The full announcement and resultant discussion can be found on the BATC forum.

Marty Wittrock has shared a “proof of concept” experiment in the Myriad-RF forum which pairs a LimeSDR with a wideband power amplifier and the SDRAngel software for transmission and reception on the 40m band.

“I used SDRAngel and setup a SSB modulator for USB transmit and setup all the audio path in advance using WSJT-X and it’s ‘Tune’ mode, writes Marty. “Once I felt I had things working, I took to the air for the first time with the LimeSDR. During the first WSPR transmit session, I noted that the heatsink for the PA was pretty insufficient: it got hot fast so it’ll need to be a bigger heatsink later on.

“After the first WSPR transmit session was complete, I held my breath as I watched the reports come in. First KD6RF (1075 km) and then VA3ROM (766 km) and with the setup running 2W total power output, but later adjusted to 3W of power. I allowed the Lime to transmit a couple more sessions before I declared ‘Proof of Concept’ victory and shut off the PA and allowed it to cool down. A little later on, I switched the antenna to the RxWB1 port and allowed the LimeSDR to receive and report status on the WSPR database on 40m for over 7 hours.

“At this point I’m convinced the LimeSDR, along with SDRAngel, is a viable foundation for a voice or digital modes Software Defined Station. This one just needs to be designed and built for final and then the fun can begin!”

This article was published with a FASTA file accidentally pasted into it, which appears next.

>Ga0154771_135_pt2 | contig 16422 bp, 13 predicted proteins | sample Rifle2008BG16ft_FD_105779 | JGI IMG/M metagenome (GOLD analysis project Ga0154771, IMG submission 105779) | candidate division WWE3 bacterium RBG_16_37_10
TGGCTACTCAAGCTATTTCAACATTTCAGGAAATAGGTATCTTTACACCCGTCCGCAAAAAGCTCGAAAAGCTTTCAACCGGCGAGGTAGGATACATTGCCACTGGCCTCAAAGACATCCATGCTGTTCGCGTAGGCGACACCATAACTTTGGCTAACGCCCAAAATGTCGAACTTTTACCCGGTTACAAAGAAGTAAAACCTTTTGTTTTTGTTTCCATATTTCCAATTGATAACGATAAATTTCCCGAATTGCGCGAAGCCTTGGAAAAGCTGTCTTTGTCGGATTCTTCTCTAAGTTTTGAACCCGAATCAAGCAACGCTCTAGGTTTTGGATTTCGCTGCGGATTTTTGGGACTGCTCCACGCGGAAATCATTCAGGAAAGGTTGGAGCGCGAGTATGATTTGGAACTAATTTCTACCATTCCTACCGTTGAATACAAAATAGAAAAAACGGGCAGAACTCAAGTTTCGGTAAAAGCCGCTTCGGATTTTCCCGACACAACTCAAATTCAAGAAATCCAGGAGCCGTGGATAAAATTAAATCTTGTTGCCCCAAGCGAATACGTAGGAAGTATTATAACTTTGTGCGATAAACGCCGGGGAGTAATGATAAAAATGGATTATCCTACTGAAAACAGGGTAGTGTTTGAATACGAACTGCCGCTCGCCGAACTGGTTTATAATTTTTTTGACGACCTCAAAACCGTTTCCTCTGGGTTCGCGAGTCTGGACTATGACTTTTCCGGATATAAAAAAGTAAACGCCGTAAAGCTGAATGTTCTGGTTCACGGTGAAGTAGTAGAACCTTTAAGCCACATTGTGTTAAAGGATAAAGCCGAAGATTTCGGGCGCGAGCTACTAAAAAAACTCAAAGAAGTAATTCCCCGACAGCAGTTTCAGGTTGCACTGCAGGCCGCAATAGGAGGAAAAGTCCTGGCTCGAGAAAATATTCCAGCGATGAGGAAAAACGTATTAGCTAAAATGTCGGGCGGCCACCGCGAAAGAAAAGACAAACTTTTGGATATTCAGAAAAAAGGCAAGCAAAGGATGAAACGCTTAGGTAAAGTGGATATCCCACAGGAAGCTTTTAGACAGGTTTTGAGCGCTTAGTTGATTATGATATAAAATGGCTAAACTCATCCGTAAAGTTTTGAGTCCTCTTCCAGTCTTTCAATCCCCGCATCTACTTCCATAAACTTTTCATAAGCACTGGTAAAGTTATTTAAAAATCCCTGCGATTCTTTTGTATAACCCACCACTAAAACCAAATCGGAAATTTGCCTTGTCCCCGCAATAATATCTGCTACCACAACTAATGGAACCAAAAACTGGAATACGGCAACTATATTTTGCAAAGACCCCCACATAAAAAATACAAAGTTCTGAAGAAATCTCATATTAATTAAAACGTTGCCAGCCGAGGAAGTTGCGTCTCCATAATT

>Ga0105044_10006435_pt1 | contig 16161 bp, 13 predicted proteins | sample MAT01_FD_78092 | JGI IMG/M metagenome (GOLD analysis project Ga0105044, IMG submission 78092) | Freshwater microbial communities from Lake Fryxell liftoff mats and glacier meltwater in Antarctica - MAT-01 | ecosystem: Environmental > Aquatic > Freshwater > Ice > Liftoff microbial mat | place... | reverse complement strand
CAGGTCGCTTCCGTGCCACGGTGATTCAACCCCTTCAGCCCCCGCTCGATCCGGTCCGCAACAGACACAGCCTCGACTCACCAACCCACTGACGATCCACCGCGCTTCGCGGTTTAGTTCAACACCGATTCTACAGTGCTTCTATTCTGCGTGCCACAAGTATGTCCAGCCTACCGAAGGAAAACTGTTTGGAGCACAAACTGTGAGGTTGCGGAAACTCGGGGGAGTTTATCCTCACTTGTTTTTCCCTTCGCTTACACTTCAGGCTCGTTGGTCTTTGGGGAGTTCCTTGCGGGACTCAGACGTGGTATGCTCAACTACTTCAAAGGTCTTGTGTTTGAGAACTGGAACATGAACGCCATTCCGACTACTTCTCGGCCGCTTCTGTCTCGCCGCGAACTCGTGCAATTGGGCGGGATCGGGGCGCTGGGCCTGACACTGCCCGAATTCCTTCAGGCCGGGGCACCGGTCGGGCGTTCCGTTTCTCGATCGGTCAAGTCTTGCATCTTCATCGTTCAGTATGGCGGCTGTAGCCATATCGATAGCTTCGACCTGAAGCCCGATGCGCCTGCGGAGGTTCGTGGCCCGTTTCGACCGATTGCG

Marty’s full write-up, and images of the setup, can be found on the Myriad-RF forum.

Elsewhere on the forum, member ‘g0dfuzz3r’ has shared a build described as “the world’s smallest BTS [base transceiver station] with LimeSDR Mini and Orange Pi Zero.”

“After testing, I can say that LimeSDR Mini works very well with Orange Pi Zero and Osmocom GSM stack,” ‘g0dfuzz3r’ writes. “With 5000 mAh powerbank and cooling fan it takes the place of 13x7x5 cm in the cardboard box from the smartphone and 13x7x4 cm without. Its just a prototype, and I think it may be smaller.”

A more detailed thread on combining a LimeSDR Mini, Orange Pi, and Osmocom software is available on (Russian-language, English translation), while scripts for use with the setup can be found on GitHub.

The SWLing Post has drawn our attention to a post on MacRadio DIY SDR System detailing a cheap metal mesh casing to silence noisy power supplies.

“One problem in my system is that I need to power it using cheap switched-mode power adapters. They are – well, cheap, universal, small, easy to get – and a huge source of wideband HF interference,” the post explains. “I decided to test if a cheap metal mesh would be enough. I got 60cm x 200cm roll with 0.9mm mesh size with 15 euros.

“Test results – were AWESOME! Yes yes, I know that this is the basic Faraday’s cage -sort of, but still I was very surprised about how well it was able to ‘clean the band.’ I think I found a solution to get rid of most of the HF interference caused by these yet wonderful but also very noisy power supplies.”

The full write-up is available on MacRadio DIY SDR System.

RTL-SDR has highlighted a demonstration of two SatNOGS satellite rotators, built by Massimiliano Caturegli.